I didn't grow up a Phillies fan, but that was a very, very cool moment.  

You've just had your first book
published—The Good, The Bad, and The Ugly: Heart-Pounding, Jaw-Dropping, and Gut-Wrenching Moments From Philadelphia Phillies History. That's a pretty heavy load given the long history of the franchise; how did you pick which stories and players to include? 

Some of the stories were obvious. If you have a chapter on "The Bad," you've got to include Black Friday and Chico Ruiz. But I tried to pick the stories I thought fans would find most interesting. Again, I tried to put myself in the minds of Phillies fans. Scary, I know. But what would they want to read? I had some freedom to go on my own. I put together my all-time Phillies team. I picked eight position players, five starters and one closer. And then I had Charlie Manuel, Dallas Green, Jim Fregosi and Danny Ozark—four Phillies managers who took their teams to the postseason—make lineups from my team. I also gave each manager a wild card selection so they could remove a player from my team and replace him with a player they wanted. I had a lot of fun with that, and I think they did, too. It was cool to see how they set up a lineup with guys like Utley, Schmidt and Luzinski, and see who they used as their wild card.    

Many of the games and people discussed pre-date your time covering the team. Others pre-date your birth. Was it tough to track down those older stories and give them the same treatment as the things that happened in the last two or three years? 

It was difficult, but not impossible. I talked with a few of the Whiz Kids, which was fantastic. They were great. But anything that happened before 1950 I did a lot of research and used what I could to write the best stories possible. Rich Westcott is a Phillies historian and he has written quite a few Phillies books. They were a big help.  

Did you uncover any jaw-dropping stories that weren't suitable for print? Any teasers as to what might have been involved? 

I've got a few of those just from covering the team for seven seasons, but I can't say much more than that. I'll save those for my next book.

Thanks to Todd for taking the time to conduct this interview. We're looking forward to reading his coverage of the 2010 World Series run. Leave your comments below for a chance to win a copy of The Good, The Bad, and The Ugly. 

NBA Playoffs: Westbrook, Thunder push Warriors to brink of elimination

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NBA Playoffs: Westbrook, Thunder push Warriors to brink of elimination

BOX SCORE

OKLAHOMA CITY -- Suddenly, these Golden State Warriors who have been compared all season to the Chicago Bulls dynasty of the 1990s are on the brink of elimination.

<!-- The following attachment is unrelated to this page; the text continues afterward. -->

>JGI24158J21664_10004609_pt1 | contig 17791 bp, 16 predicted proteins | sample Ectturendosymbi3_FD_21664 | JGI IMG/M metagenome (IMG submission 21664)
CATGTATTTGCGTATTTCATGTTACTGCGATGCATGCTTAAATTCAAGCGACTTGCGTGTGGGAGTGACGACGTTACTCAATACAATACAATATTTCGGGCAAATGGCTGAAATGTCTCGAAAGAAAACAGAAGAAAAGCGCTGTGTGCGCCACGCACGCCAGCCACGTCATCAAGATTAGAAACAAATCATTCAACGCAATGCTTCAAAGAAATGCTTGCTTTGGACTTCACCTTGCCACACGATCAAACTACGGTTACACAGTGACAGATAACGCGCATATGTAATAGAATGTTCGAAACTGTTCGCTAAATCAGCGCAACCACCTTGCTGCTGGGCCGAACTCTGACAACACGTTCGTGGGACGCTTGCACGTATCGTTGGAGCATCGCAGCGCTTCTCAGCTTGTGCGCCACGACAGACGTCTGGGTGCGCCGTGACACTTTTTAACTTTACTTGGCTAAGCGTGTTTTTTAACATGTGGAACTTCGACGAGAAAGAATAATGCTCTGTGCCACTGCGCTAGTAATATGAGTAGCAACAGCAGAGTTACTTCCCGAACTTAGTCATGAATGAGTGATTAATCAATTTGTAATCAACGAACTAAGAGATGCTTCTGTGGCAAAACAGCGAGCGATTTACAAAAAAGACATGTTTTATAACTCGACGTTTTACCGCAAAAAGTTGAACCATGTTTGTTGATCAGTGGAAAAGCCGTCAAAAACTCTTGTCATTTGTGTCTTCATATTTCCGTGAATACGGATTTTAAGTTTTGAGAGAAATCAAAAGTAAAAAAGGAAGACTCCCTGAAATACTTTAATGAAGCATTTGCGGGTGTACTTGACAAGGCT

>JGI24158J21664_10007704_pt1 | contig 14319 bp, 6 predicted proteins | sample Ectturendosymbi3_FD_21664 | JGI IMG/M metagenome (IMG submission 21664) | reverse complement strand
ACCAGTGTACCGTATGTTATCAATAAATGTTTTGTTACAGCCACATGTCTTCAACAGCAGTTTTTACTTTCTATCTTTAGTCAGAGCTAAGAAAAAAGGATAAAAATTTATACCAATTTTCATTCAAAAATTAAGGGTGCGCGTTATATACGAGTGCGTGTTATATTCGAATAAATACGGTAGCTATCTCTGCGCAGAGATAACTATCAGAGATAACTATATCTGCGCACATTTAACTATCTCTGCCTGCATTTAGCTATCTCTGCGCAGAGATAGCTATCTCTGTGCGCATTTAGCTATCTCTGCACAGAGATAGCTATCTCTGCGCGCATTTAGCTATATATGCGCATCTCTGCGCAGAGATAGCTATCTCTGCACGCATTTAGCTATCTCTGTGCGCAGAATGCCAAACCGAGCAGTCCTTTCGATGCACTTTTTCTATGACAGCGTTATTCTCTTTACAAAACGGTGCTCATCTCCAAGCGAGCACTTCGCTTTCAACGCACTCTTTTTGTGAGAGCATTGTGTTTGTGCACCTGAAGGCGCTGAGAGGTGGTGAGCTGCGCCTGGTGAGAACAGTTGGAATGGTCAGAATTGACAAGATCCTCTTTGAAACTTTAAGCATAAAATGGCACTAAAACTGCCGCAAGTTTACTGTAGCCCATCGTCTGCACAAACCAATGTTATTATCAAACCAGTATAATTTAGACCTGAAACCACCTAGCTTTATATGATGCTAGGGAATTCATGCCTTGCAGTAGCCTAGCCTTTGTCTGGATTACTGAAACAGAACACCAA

Russell Westbrook had 36 points, 11 rebounds and 11 assists, and the Oklahoma City Thunder beat the Warriors 118-94 on Tuesday night to take a 3-1 lead in the Western Conference Finals. Golden State, which won a league record 73 games in the regular season, lost consecutive games for the first time this season.

The Warriors must win Game 5 on Thursday in Oakland to keep their season alive.

"We all have to bounce back," Warriors coach Steve Kerr said. "The good news is, we go home. Obviously we play well at home. The idea now is to go home and get one win. Do that, and we put some pressure on them and we'll see what happens."

Klay Thompson led Golden State with 26 points, but two-time league MVP Stephen Curry was limited to 19 points on 6-for-20 shooting. Curry's shooting performance was so uncharacteristic that reporters asked if he was hurt.

"He's not injured," Kerr said. "He's coming back from the knee, but he's not injured. He just had a lousy night. It happens, even to the best players in the world."

The Warriors lost consecutive playoff games by at least 20 points for the first time since Games 2 and 3 of the 1972 Western Conference semifinals against the Milwaukee Bucks. Golden State's Draymond Green, who was fined for kicking Steven Adams in the groin in Game 3, finished with six points, 11 rebounds and six turnovers.

Meanwhile, Oklahoma City got a boost from an unlikely source. Andre Roberson, a player the Warriors have ignored at times during the series, scored a career-high 17 points and grabbed 12 rebounds.

Kevin Durant added 26 points and 11 rebounds and Serge Ibaka added 17 points and seven rebounds.

As for Westbrook, it was his first triple-double of the playoffs after posting 18 in the regular season. It was his fifth career playoff triple-double.

"I play every game like it's my last, regardless of who's in front of me," he said. "That's my job, and my job is to worry about my team, and that's all I do."

The Thunder know they have to close. Nine teams have rallied from 3-1 deficits to win.

"I think we're in a good place, but like I said, this game is over," Westbrook said. "We've got to move on to the next game. Every game is different."

The Thunder led 30-26 at the end of the first quarter, then gained control in the second. In the most unlikely of connections, Adams threw a bullet pass to Roberson near the basket for a dunk that gave the Thunder a 56-43 lead with just over four minutes left in the first half.